Michigan Hunter Mistakes 84-Pound Gray Wolf for Coyote, Kills It

by Vern Evans

A case of false identification is under investigation in Michigan after a hunter shot, killed, and reported what he thought was a large Eastern coyote but turned out to be an 84-pound gray wolf, the Michigan Department of Natural Resources announced on Wednesday. The DNR is not indicating whether the man is under investigation or if he will be charged for the incident, which occurred in January.

This situation is especially unique since the man, whose identity is not available to the public, was on a guided coyote hunt in Calhoun County in the southern Lower Peninsula. All of Michigan’s resident wolves live in the Upper Peninsula, which is home to between 600 and 700 individuals across 120 to 130 packs, DNR wolf biologist Brian Roell tells Outdoor Life.

Eastern coyotes tend to weigh between 25 and 40 pounds, according to DNR. This animal was more than twice that size, which begs the question of how the hunter and his guide got the identification so wrong — especially after approaching it and seeing the carcass up close. When trying to determine if an animal is a wolf versus a coyote, aside from the size difference, wolves have shorter, blunter noses and rounder faces, while coyotes have much more angular features and longer, sharper snouts. 

The DNR conducted genetic tests to determine the animal in question was a gray wolf. The average weight of Michigan’s adult male gray wolves is 87 pounds (adult females average 76 pounds), so this particular wolf was of average size, Roell says — although how it got to Calhoun County remains a mystery.

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“This is a one-off event. This is not a normal thing,” Roell says. “Pre-settlement times, the whole state of Michigan was wolf range. But even the southern Lower Peninsula, in the oak savannahs, those areas probably aren’t that suitable for a wolf. This is just way out of its normal range.”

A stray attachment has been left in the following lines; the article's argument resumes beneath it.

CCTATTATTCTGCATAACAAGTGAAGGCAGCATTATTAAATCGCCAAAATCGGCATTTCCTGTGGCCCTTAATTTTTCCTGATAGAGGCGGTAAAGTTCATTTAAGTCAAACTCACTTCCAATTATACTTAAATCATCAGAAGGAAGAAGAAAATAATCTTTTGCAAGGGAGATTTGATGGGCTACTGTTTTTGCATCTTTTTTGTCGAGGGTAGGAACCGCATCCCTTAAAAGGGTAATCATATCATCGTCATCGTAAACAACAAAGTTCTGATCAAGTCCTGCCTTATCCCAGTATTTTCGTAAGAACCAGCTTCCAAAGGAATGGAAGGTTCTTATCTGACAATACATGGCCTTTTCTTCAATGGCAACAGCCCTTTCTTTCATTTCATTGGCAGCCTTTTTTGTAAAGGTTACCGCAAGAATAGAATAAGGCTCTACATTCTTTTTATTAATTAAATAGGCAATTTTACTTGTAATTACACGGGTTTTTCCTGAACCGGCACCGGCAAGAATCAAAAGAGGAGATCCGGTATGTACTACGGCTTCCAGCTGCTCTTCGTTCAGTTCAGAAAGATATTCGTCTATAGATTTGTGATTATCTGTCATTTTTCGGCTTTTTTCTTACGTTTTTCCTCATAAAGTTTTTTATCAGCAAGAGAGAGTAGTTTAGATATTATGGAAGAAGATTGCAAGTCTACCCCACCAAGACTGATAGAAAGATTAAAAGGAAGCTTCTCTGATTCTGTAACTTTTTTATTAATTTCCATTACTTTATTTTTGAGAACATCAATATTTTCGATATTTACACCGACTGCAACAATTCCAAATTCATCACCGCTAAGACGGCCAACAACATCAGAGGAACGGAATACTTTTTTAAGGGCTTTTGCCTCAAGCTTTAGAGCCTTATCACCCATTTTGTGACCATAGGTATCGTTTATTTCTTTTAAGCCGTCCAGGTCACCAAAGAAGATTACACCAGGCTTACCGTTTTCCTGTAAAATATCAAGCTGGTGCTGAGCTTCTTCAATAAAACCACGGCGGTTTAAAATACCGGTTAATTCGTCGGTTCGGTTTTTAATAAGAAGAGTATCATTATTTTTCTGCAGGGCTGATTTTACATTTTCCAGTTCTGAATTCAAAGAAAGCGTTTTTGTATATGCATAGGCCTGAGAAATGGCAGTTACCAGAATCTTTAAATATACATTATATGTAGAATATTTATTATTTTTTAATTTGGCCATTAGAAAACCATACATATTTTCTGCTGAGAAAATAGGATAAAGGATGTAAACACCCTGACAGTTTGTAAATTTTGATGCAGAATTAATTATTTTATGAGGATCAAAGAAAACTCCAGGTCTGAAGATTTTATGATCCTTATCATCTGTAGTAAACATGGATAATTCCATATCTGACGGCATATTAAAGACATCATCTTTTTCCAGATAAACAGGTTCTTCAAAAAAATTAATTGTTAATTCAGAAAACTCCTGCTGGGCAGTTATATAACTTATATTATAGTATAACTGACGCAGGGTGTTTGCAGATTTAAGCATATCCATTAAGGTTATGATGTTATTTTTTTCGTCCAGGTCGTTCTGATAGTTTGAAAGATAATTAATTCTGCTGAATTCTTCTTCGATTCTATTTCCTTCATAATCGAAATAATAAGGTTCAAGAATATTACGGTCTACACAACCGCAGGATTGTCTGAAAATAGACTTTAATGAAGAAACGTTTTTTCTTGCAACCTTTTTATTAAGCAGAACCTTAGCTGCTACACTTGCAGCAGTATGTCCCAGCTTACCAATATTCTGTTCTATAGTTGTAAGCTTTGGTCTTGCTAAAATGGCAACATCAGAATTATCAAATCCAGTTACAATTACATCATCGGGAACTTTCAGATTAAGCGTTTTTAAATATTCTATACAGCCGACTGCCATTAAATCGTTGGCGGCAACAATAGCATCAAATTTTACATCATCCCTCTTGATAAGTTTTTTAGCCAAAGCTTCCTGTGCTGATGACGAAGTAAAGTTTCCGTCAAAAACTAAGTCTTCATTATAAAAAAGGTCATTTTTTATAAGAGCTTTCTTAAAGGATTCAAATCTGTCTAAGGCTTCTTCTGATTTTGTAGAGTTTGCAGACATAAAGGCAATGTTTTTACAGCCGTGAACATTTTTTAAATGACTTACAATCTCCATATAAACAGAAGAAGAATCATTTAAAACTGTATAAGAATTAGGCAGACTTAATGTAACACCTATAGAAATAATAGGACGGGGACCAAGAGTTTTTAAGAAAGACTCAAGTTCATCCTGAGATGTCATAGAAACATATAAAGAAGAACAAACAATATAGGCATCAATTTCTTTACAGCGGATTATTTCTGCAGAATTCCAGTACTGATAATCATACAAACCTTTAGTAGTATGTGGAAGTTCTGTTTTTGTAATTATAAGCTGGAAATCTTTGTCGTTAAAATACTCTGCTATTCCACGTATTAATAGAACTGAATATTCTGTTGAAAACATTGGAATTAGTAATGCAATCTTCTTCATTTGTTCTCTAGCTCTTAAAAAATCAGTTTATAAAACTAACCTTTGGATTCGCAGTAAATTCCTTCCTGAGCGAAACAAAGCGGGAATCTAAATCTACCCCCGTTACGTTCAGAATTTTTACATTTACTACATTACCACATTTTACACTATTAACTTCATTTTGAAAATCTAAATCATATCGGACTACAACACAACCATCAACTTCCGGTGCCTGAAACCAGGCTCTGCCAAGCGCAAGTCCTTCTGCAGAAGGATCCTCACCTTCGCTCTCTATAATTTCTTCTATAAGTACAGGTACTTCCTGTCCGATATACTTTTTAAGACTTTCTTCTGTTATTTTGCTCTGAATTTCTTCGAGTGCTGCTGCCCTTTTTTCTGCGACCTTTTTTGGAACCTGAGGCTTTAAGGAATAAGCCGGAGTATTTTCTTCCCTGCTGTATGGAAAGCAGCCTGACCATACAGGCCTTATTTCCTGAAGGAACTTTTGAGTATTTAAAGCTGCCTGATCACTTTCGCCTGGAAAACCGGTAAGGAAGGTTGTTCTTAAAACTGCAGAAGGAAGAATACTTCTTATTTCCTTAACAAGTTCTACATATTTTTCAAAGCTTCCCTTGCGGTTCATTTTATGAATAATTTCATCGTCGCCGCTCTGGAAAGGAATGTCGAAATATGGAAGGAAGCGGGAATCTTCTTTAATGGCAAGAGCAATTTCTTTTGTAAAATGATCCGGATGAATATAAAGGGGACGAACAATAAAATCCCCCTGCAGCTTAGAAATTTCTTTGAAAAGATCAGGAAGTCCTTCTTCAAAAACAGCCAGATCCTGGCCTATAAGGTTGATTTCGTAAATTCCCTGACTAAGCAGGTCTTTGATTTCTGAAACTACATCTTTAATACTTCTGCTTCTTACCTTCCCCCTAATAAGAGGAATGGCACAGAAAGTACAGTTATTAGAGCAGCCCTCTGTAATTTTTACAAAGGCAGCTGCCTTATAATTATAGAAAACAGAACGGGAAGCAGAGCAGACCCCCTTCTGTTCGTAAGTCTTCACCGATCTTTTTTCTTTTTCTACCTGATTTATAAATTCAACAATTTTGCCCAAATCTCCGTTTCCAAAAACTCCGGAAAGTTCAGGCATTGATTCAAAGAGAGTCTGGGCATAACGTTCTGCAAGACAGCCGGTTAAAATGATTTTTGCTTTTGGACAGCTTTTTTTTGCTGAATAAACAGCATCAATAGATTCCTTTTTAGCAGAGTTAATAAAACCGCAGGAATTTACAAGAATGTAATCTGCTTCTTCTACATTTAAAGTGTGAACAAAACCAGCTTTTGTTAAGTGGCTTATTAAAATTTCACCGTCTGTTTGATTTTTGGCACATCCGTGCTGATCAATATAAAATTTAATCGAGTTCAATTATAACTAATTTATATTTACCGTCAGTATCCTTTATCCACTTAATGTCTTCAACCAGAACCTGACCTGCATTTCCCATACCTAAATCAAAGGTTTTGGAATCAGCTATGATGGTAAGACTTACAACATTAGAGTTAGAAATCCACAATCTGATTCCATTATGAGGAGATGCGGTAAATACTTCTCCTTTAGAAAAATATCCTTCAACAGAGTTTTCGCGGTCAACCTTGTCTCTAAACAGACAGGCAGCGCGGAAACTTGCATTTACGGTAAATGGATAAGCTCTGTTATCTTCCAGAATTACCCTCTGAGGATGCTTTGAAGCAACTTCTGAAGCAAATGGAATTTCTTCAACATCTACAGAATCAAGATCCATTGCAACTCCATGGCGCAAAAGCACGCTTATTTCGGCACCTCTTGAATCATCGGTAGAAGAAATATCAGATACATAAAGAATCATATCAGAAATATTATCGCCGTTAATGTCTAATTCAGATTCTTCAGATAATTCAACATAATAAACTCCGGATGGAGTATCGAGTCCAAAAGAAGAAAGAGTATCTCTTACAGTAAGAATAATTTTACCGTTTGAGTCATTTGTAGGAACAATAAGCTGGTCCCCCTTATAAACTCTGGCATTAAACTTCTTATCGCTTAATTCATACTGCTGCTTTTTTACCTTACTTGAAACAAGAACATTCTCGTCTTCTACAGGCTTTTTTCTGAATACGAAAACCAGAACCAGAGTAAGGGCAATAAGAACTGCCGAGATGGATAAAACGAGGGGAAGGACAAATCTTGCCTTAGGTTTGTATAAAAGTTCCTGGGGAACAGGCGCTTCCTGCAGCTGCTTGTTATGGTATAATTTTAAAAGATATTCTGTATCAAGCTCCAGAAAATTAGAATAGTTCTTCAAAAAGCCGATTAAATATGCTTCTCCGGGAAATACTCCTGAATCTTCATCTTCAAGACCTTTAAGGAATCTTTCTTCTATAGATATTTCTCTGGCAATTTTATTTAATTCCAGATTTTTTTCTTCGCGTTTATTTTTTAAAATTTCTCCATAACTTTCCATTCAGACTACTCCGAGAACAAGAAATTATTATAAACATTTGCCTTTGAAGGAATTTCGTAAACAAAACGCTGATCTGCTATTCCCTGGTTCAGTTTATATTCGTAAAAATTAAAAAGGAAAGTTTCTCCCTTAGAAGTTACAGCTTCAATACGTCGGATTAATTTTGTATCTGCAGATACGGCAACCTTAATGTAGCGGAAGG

But, as Roell points out, wolves are known to disperse from their packs and these travels can take them thousands of miles from their home range.

“We’ve had wolves collared in Michigan show up in Missouri years ago, and more recently one traveled over 4,000 miles through Wisconsin, Minnesota, even a little bit into North Dakota, Ontario, and west into Manitoba,” Roell says. “We’ve had wolves show up in the Lower Peninsula before, but the five-mile Straits of Mackinaw are a pretty good barrier. We don’t get a lot of ice bridges anymore. So how it got there is a curiosity, and we may never be able to say.”

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The DNR’s investigation is ongoing. Gray wolves in Michigan are classified as a federally endangered species and any take of them is a crime. (They are not on the Michigan threatened and endangered species list.) But, according to U.S. Fish and Wildlife Service, someone must knowingly kill a wolf to be punished to the fullest extent. If this hunter was truly mistaken, he might avoid the combined criminal and civil penalties of $75,000 in fines and 18 months in prison that can accompany a conviction for killing a wolf. 

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